Andrew Zimmern's family dinner is better than yours, and he wishes that wasn't the case. Not that he wants to dumb down his own meal—rather the television host, chef and author wants to raise home cooks to his level, one single-pot recipe at a time. Because he's pretty sure that can save the world.
Though the Bizarre Foods creator might be best known for his enthusiastic consumption of challenging foods from far-flung locales (horse-mane sashimi, grilled udders and donkey skin rate high on a list of recent favorites), the mission currently closest to his heart couldn't be more domestic.
"I don't think there is anything more important in our world than cooking from scratch at home," Zimmern says. "For thousands of years, our kitchen as community ideal was what defined us culturally. Everything happened in the kitchen where the hearth was, because that was fire; that was warmth. That was family; that's where all decisions have been made. We've gotten away from that in America for the last two generations; we're a culture of convenience and speed. That has a net-net ill effect on us."
Zimmern knows that for most people, he wouldn't be the most obvious advocate for accessible home cooking, but as the father of a 10-year-old son, mealtime is where he finds time to connect and teach. "It's the most crucial, because we're sharing something we have in common. There's no conflict. I'm not fighting with him about allowance. We take a break from that. I think it's the same thing with human beings communing over food. Let's put everything aside and break bread for a little while."
Bread, or in the case of this seafood stew (see the recipe) based on his favorite izakaya dish: "Ginger, garlic, soy, butter, shellfish. One pot, done."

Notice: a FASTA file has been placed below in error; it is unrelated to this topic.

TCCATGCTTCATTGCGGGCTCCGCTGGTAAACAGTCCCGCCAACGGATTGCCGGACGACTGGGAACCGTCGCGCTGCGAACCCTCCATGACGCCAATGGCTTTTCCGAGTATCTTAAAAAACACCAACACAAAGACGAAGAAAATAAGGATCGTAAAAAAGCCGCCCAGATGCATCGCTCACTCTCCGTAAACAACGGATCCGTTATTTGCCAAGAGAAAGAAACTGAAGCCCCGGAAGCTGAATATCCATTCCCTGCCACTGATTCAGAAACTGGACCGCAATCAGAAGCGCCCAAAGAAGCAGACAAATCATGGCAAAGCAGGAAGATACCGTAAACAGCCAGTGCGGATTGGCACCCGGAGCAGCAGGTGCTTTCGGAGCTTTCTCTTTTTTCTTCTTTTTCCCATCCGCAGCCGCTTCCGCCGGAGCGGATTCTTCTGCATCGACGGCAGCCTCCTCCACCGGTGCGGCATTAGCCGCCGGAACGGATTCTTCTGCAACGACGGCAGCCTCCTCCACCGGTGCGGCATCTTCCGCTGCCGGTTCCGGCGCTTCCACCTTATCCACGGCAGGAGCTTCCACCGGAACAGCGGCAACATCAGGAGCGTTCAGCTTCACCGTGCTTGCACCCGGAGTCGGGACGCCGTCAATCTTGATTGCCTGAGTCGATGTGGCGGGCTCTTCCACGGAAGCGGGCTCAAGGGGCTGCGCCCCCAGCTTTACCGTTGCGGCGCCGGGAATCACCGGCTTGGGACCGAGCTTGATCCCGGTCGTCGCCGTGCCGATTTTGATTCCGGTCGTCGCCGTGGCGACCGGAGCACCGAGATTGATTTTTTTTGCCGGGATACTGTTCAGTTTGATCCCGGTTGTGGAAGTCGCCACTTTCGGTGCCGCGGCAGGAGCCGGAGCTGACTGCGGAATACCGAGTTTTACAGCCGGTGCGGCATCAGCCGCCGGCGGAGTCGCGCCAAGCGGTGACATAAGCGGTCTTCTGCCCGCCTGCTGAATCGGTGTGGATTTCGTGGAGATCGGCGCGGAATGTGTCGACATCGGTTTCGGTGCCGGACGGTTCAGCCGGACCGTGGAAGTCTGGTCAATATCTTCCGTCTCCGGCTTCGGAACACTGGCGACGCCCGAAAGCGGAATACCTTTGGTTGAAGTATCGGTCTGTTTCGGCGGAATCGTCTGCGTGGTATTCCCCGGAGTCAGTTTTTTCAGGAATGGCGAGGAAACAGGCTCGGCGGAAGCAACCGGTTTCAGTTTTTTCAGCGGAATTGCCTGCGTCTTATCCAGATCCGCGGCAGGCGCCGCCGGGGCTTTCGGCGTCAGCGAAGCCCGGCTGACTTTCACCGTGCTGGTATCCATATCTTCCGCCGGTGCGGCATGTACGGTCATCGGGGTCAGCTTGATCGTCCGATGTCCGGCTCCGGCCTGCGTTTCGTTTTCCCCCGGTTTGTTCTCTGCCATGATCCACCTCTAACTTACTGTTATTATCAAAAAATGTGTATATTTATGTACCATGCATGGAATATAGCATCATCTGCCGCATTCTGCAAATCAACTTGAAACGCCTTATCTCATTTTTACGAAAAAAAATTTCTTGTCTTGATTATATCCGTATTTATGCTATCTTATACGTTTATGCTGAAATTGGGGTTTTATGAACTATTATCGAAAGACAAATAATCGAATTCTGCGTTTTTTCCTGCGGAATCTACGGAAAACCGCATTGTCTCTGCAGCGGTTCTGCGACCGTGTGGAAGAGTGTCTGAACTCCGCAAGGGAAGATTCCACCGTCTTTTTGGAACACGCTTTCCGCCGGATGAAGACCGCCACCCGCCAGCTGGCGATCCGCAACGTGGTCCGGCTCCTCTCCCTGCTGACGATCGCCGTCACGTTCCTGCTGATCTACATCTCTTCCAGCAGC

Granted, it does require a little advance planning, but Zimmern is determined to encourage home cooks not to let anything daunt them. The dashi (see the recipe), made with kombu (dried seaweed) and katsuobushi (shaved bonito flakes), is easy to prepare and well worth having on hand (but water or chicken broth will do just fine), and the other ingredients are readily available. At the core of the stew's distinctive flavor is a blend with which he's obsessed. "Soy sauce and butter have an incredible affinity for one another. People taste these together all the time not knowing that a lot of chefs in French restaurants finish with it."
And then there's the shellfish (mussels, clams, shrimp and lobster), which Zimmern insists practically cooks itself. "Just clean them and throw them in the bowl." To him, not only is simplicity key, but it opens up a more diversified buffet for people's everyday meals.
"I'm not sure someone is going to watch my show and eat bugs tomorrow, but if I could get them to eat clams and mussels, one less commodity meal, I think I'm doing something good for the world," he says.
Pair the stew with a bowl of steamed rice and grilled (or broiled—whatever gets you cooking) vegetables topped with a luxurious, make-ahead miso sauce (see the recipe), and, suddenly, "good" is something pretty satisfying. Especially on a weeknight.
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